Joy Victory is deputy managing editor of HealthNewsReview.org. She tweets as @thejoyvictory.
An important new study published in the New England Journal of Medicine provides clarity on outcomes of men with early prostate cancer who either received surgery, radiation or “active monitoring,” which means patients were given routine checks and only treated if the cancer was growing.
The study–the first of its kind to investigate this question using a randomized controlled trial, is a big deal–and, encouragingly, received the attention it deserves from U.S. news media, making headlines in many major publications.
We were pleased to see the coverage was overall solid, too: Robust sourcing, level-headed patient anecdotes and an accurate description of the findings were the norm in the dozen or so stories we looked at after the news came out this week.
Patient anecdotes revealed both positive and negatives of the treatment options
Too often, we see patient anecdotes in news stories that focus entirely on the benefits of treatment–overshadowing the hard truth that nearly all treatments come with side effects, harms and costs.
In this case, though, we appreciated the range of anecdotes we saw. For example, in STAT’s thorough and well-sourced story, we hear from a man who chose active monitoring when he was diagnosed with early prostate cancer in his 40s. We learn, importantly that he “dreaded the possibility of side effects of surgery or radiation, including incontinence and impotence.”
And CBS News’s story included input from two different men in the study, one who was assigned to surgery, and the other who received active monitoring. For both, we get a well-rounded sense of how the diagnosis and treatment affected them, helping exemplify how important it is for men to make a measured, informed decision before choosing a treatment.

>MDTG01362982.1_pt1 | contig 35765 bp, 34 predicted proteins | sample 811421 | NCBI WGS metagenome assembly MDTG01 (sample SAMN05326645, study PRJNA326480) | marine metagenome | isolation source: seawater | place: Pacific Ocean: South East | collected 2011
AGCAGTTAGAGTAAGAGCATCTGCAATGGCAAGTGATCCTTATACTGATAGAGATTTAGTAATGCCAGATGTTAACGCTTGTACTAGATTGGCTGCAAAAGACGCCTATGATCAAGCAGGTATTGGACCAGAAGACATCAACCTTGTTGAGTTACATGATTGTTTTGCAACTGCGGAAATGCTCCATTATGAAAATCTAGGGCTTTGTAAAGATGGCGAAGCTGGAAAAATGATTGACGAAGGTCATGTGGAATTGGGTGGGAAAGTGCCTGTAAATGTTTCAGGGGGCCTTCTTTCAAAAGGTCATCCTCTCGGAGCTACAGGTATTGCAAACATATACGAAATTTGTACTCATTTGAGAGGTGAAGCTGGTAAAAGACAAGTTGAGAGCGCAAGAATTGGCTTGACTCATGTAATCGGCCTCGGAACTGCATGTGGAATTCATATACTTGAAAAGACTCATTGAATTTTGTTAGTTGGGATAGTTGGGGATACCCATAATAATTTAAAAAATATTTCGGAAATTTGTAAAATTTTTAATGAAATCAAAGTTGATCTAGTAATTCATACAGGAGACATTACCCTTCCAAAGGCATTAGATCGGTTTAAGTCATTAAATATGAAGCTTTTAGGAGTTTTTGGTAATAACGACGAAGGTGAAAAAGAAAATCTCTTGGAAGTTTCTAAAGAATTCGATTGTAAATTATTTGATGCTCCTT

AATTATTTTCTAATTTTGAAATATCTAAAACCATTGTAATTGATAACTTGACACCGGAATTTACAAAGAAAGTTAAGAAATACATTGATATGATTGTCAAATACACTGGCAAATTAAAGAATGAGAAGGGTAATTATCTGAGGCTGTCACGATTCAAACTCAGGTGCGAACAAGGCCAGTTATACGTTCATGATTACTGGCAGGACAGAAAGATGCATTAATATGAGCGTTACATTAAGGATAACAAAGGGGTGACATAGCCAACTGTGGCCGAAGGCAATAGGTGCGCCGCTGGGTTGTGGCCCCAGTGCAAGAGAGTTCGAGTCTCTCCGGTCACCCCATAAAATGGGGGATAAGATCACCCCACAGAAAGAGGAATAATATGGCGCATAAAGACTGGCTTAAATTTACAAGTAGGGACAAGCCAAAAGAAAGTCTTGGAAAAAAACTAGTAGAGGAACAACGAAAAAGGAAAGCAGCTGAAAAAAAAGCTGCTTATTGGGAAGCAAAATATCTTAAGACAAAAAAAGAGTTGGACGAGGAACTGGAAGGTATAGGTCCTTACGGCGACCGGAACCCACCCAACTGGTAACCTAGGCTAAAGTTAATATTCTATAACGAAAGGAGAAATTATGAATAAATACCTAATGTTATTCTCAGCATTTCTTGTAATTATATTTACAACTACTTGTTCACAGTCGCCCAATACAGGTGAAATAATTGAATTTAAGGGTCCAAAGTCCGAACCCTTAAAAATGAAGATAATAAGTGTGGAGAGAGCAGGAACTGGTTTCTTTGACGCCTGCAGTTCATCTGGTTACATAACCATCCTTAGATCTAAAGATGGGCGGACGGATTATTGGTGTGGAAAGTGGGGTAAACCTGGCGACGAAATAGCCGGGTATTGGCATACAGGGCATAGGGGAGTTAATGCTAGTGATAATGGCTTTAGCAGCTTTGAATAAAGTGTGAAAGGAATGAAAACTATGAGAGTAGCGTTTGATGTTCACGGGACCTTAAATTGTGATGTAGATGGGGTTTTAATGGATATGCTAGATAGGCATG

“Maybe the first option shouldn’t be surgery or radiotherapy,” one man told CBS. “I’m quite happy to have avoided any of those side effects. I feel just fine now so maybe I never needed anything else.”
We did notice that several news stories (CBS, the New York Times) included interviews from the same study participants, which is a common public relations issue we’ve warned readers about recently. In this case, though, the patients’ stories seem to be relatively balanced depictions instead of the one “best-case scenario” that we usually see.
The Times story included not just patient stories, but also was the only one we saw that included the study’s findings on the mental impact among the men randomized into different treatment groups. We learn “there were no differences among the three groups in anxiety, depression or their feelings about how their health affected their quality of life.”
One hiccup: Stressing relative risk over absolute risk
“Men who were otherwise largely healthy and chose to be monitored were twice as likely as the others to see their cancer spread over the 10-year study period,” HealthDay’s story states in its third paragraph.
But this gives the readers the wrong opening impression, because the raw numbers themselves were very small. This is why we have repeatedly called for journalists to include absolute numbers.
To their credit, HealthDay did so, but much farther down in the story: “…cancer spread in 33 of the 545 men in the monitoring group compared to 13 of 553 in the surgery group and 16 of 545 in the radiation group.” We also learn that despite this, there were “no significant differences in the death rates between the three groups.”
NBC News also included relative risk numbers, citing the same stat that men in the watchful waiting group were “twice as likely to have their cancer spread” than those in the treatment groups. However, we learn that it was “nonetheless a very low number,” and an American Cancer Society physician says “the truth is, it’s 6 percent versus 3 percent at 10 years… it is much less than even I thought it would be.” Later in the story, actual numbers are given, too.
A missing factor from every story we looked at: The costs of treating vs not treating
Alan Cassels, a frequent contributor to this site and co-author of “Selling Sickness: How the World’s Biggest Pharmaceutical Companies are Turning us All into Patients,” has long believed that prostate cancer has been overtreated and the harms overlooked. Part of this is due to the persistent idea that PSA screening should be done on all men over 40–an issue we just looked at this week in “Despite thumbs down from professional groups, mass prostate cancer screening events continue, often with misleading promotions.”
The harms of overtreating prostate cancer include the personal and economic toll this takes on the bottom line. Yet cost was not discussed as an advantage of the active monitoring group in any of the stories we looked at.
“The big savings would come from the avoided cascade of costs related to surgery, chemo and drugs,” he said, “these can cause incontinence and impotence, resulting in needing all the related paraphernalia–the diapers, sexual enhancement aids, and other things you need to deal with the collateral damage of the treatment.”